The press started in 1980 as a journal, The Review of Contemporary Fiction, to give critical attention to many of the great overlooked writers of the late 20th century. Dalkey Archive Press published its first literary work in 1984. The organization was named after “The Dalkey Archive,” a novel by Irish writer Flann O’Brien.
The press quickly gained praise for the quality of its list and its dedication to international literature. Its authors include winners of the most prestigious awards across the globe, including the Nobel Prize for Literature, the National Book Award, the Pulitzer and the European Union Prize for Literature.
Today, O’Brien and his staff publish the Review of Contemporary Fiction and CONTEXT magazine, and train emerging translators in the art and practice of literary translation and publishing. The press is holding an Applied Literary Translation Program this summer with a hybrid of one-on-one Skype meetings and a two-week intensive workshop in Dublin, Ireland.
|Jeffrey Di Leo|
Di Leo said the press’s artistic and educational mission ties in well with UHV’s objectives.
“With this relocation, UHV will join in the publishing of educational and literary material directed at promoting and preserving modern and contemporary critical and literary works,” he said. “We can implement a number of educational projects for teachers, writers, researchers, students, translators and the general public. It also could lead to increased student retention, grant funding and community outreach.”
Dalkey Archive Press has been awarded major grants from the Mellon Foundation, the Lila Wallace-Readers Digest Fund, the Lannan Foundation and several other U.S. foundations, as well as more than 30 National Endowment for the Arts grants and many grants from more than 25 foreign countries.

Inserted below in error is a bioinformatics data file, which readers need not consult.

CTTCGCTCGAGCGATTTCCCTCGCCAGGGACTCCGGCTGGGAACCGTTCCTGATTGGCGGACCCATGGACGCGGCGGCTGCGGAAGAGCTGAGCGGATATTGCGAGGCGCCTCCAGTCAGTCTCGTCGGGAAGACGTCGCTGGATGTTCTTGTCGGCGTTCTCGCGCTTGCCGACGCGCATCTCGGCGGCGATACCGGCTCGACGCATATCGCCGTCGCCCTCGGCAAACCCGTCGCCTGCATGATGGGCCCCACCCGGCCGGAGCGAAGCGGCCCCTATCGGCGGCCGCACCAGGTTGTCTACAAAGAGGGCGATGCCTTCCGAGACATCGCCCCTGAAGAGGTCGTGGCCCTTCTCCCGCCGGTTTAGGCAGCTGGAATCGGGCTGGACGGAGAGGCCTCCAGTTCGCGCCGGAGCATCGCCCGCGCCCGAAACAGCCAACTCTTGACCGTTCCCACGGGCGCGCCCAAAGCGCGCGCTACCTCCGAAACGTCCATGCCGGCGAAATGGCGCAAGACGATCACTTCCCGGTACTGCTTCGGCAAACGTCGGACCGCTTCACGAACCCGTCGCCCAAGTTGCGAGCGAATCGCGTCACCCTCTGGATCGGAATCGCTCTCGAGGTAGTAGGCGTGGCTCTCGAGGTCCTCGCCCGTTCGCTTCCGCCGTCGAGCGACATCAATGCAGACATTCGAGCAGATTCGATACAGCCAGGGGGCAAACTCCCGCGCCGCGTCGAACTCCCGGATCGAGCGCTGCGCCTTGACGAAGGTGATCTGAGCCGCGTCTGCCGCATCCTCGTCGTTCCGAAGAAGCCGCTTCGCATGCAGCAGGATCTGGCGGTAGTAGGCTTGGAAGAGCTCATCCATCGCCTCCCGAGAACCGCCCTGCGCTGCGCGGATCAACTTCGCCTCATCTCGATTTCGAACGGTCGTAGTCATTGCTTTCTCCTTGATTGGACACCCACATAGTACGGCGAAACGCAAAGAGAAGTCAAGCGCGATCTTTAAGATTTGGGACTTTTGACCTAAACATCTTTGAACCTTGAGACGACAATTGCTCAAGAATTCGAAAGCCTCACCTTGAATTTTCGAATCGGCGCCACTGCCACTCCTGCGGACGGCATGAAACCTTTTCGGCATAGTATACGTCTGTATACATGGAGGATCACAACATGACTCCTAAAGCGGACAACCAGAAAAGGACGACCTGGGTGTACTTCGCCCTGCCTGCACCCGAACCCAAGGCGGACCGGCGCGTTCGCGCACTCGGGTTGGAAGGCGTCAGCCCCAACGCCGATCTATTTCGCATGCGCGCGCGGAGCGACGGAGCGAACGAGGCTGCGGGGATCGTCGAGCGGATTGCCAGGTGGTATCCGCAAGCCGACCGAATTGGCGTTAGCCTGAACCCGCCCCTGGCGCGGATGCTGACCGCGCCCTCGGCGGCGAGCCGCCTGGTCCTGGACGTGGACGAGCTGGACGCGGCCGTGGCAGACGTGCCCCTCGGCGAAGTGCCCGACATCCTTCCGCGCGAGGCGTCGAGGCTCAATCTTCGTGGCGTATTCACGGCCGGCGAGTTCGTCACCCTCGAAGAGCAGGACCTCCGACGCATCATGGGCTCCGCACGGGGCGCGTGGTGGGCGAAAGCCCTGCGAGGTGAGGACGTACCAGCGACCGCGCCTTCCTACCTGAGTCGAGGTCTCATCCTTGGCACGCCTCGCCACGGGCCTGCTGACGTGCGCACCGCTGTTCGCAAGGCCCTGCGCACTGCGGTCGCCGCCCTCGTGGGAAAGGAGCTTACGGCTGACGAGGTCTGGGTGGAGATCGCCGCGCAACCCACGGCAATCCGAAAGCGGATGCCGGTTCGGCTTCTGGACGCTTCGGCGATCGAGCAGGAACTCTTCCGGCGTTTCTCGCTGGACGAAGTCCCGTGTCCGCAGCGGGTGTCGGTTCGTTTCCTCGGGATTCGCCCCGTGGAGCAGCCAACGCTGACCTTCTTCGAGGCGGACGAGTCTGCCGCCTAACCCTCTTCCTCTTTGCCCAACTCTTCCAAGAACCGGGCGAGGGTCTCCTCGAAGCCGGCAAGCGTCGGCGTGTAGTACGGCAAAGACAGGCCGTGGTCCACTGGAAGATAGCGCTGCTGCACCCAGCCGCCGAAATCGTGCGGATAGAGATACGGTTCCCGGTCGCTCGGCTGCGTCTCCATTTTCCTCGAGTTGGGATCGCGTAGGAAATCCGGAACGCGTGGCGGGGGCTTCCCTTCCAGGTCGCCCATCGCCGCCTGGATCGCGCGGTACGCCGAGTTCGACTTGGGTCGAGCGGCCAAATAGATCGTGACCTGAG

O’Brien has received the Lifetime Achievement Award from the National Book Critics Circle, the Carey-Thomas Publishers Weekly Publisher of the Year Award and the National Service Award from the Republic of South Korea. He also was the 2015 recipient of the Chevalier de l’Ordre des Arts et des Lettres de la République Française, a French award that recognizes artists and writers who have contributed to further the arts in France and throughout the world.
The University of Houston-Victoria, located in the heart of the Coastal Bend region since 1973 in Victoria, Texas, offers courses leading to more than 80 academic programs in the schools of Arts & Sciences; Business Administration; and Education, Health Professions & Human Development. UHV provides face-to-face classes at its Victoria campus, as well as an instructional site in Katy, Texas, and online classes that students can take from anywhere. UHV supports the American Association of State Colleges and Universities Opportunities for All initiative to increase awareness about state colleges and universities and the important role they have in providing a high-quality and accessible education to an increasingly diverse student population, as well as contributing to regional and state economic development.